Tuesday, 22 November 2011

Power at a point - it's not always about force of numbers

Much has been made over the last couple of days about the actions of a bloke called Andy in the USA, who owns and runs a gelato store.  The story is explained and linked here:


Hemant - the friendly atheist - seems inclined to give Andy the benefit of the doubt and accept his apology; PZ Myers has been vociferous in his refusal to do so, both on Twitter and his Pharyngula blog.

Personally I'm undecided about the apology; I'm not sure there hasn't been a bit of a false dichotomy set up here, forcing people to choose between thinking he's sincerely sorry for causing offense and thinking he doesn't mean a word of it and is just worried about the beating his business has taken (can't it be both?). But the story's drawn attention to the power of the geek - the poster was apparently only in place for a few minutes before Andy calmed down and removed it, but that was long enough for his admittedly fairly vicious act of illegal discrimination to make it online and go viral. Within twenty-four hours Gelato Mio's ratings on Google etc. had plummeted, and he was answering incensed emails from all over the world.  We know that atheists are typically younger, more educated and more tech-savvy than the population average, and this is just the latest example of of the way in which atheists all over the world are using these advantages to communicate and coordinate action against discrimination like this; for another example, look at the backlash Bastrop High School received after a teacher publicly trashed student Damon Fowler for privately objecting to the unconstitutional inclusion of a christian prayer in his graduation ceremony.

The wish to exclude non-believers seems distressingly prevalent in the USA, from Bush Sr.'s now infamous (and as yet unretracted) comment "No, I don't know that atheists should be considered as citizens, nor should they be considered as patriots. This is one nation under God" to endless polls showing atheists to be the most untrusted minority in the country through to Andy, the owner of Gelato Mio, deciding in the heat of the moment that he will not serve atheists in his store.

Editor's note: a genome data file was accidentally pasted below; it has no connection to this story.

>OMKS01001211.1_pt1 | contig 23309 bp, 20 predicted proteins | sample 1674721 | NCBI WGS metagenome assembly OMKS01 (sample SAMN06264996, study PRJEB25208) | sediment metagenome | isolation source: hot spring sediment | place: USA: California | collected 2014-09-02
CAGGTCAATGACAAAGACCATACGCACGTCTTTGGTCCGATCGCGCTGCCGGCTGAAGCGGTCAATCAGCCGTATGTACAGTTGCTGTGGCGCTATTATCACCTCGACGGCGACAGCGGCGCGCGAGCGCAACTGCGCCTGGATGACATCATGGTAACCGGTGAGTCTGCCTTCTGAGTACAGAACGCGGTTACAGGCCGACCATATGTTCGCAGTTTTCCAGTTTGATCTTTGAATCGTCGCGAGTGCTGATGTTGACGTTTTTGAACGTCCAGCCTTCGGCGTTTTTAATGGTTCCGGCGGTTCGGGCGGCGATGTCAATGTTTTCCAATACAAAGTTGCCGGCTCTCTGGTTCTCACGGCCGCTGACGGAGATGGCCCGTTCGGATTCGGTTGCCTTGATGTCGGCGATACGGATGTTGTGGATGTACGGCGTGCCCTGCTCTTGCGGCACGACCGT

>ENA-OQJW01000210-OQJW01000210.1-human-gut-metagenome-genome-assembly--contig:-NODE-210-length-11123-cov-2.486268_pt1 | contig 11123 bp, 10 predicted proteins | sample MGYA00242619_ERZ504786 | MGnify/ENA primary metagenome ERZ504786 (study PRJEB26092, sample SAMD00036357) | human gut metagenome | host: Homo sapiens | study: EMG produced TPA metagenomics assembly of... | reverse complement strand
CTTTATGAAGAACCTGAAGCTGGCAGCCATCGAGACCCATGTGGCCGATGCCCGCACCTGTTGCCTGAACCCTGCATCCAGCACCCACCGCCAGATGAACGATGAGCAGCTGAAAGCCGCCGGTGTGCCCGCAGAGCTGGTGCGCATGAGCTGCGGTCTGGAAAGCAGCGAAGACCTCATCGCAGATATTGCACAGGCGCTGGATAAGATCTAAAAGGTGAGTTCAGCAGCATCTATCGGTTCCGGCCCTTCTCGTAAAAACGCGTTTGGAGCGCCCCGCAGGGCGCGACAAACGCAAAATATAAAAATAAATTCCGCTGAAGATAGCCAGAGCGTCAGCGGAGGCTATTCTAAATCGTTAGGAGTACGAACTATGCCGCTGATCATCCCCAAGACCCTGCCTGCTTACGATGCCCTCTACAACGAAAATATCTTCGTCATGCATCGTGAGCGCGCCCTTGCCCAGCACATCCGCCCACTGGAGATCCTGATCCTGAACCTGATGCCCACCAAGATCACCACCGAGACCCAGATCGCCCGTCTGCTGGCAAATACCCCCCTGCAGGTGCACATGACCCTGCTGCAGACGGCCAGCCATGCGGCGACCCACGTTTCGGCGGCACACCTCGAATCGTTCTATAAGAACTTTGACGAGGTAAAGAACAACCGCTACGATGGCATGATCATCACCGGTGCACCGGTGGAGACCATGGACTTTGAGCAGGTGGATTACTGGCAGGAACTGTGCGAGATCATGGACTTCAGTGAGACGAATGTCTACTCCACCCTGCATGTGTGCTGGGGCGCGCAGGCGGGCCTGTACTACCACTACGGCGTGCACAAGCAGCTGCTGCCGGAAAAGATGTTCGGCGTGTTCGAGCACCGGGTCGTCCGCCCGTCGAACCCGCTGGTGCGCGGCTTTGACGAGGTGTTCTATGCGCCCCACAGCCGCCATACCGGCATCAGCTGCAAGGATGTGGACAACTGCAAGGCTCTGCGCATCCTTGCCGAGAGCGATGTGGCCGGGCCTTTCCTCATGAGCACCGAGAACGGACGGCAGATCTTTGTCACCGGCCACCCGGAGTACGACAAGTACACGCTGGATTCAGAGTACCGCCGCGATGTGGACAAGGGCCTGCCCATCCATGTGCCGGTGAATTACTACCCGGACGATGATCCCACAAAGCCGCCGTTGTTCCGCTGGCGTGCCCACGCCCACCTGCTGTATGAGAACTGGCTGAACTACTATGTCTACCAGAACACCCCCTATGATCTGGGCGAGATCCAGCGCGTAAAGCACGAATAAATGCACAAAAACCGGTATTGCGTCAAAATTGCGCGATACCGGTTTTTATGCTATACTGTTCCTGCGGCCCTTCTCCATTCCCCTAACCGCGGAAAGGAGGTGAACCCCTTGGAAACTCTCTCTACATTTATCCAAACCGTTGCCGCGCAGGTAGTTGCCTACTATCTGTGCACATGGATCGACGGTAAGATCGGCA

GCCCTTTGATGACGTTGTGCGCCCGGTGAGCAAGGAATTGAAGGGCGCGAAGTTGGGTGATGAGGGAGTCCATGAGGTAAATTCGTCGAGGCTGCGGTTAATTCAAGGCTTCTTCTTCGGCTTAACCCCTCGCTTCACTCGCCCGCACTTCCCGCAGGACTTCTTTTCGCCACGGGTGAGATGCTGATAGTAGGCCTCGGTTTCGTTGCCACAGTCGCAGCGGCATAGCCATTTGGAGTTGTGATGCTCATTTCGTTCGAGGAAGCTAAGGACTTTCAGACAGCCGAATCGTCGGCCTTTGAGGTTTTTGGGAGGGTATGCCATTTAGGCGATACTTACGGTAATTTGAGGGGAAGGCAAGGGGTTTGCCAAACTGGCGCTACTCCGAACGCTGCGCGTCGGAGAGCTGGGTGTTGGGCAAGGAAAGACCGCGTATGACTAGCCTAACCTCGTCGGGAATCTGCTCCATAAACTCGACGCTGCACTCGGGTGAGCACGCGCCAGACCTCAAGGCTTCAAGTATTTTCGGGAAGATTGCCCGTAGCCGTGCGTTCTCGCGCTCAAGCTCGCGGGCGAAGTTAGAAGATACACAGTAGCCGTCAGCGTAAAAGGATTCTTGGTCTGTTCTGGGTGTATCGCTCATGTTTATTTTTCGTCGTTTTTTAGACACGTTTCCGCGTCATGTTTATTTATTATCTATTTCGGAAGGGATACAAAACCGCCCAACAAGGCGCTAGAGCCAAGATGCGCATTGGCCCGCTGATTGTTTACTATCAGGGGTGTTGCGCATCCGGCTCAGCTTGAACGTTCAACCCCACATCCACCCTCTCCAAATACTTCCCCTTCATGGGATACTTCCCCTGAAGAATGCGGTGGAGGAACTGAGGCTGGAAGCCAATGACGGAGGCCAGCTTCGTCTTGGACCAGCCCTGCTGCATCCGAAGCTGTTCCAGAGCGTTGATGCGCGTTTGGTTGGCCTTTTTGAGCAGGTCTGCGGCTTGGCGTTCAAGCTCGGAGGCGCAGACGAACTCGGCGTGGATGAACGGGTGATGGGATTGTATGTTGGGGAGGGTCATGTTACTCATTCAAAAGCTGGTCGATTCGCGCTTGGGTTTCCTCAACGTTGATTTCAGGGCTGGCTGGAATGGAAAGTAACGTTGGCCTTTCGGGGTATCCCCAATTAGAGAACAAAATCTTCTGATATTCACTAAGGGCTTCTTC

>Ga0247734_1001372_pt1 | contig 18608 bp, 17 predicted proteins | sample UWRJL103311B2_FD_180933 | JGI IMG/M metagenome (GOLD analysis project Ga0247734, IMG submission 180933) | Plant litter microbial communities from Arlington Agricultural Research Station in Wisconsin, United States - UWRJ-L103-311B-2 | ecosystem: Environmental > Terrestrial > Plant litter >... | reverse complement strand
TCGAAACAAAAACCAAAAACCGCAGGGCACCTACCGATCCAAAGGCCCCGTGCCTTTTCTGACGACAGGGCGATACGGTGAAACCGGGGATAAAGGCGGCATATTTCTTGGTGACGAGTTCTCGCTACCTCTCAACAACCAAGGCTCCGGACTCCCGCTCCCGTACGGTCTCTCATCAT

But what would happen if the more conservative US christians got their way, the ones who would see atheists banished from the Land of the Free? Polls have shown that around 93% of members of the National Academy of Science are atheist, and extrapolating from general trends we can guess that many medical doctors, teachers, authors and other educated professionals would be lost. Meanwhile, other studies suggest that almost none of the prison population would go, and similarly much of the migrant population these same conservatives seem to spend their time complaining about would remain. Fortunately someone who is better at internetting than I am has already put this together in a rather nice youtube video, which I have linked below for your enjoyment.

By excluding a superficially insignificant minority group from his store, Andy of Gelato Mio suffered a potentially devastating blow to his public image; he also lost a lot of money on the night, and might well continue to lose it as word spreads about his actions. This might be seen as a microcosm of what will happen to the USA if the fundies get their way and atheists are marginalised even more than they are at present.

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